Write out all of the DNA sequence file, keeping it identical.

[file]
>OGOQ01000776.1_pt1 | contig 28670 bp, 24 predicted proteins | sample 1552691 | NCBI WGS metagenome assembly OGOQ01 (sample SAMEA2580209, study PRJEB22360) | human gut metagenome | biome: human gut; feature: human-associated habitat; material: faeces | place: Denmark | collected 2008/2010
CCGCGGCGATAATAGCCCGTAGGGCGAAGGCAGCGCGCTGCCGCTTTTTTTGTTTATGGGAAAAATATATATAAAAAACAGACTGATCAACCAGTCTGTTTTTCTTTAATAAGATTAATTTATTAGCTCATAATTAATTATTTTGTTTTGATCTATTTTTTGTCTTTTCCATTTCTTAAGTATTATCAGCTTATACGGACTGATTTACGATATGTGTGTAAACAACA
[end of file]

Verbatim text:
>OGOQ01000776.1_pt1 | contig 28670 bp, 24 predicted proteins | sample 1552691 | NCBI WGS metagenome assembly OGOQ01 (sample SAMEA2580209, study PRJEB22360) | human gut metagenome | biome: human gut; feature: human-associated habitat; material: faeces | place: Denmark | collected 2008/2010
CCGCGGCGATAATAGCCCGTAGGGCGAAGGCAGCGCGCTGCCGCTTTTTTTGTTTATGGGAAAAATATATATAAAAAACAGACTGATCAACCAGTCTGTTTTTCTTTAATAAGATTAATTTATTAGCTCATAATTAATTATTTTGTTTTGATCTATTTTTTGTCTTTTCCATTTCTTAAGTATTATCAGCTTATACGGACTGATTTACGATATGTGTGTAAACAACA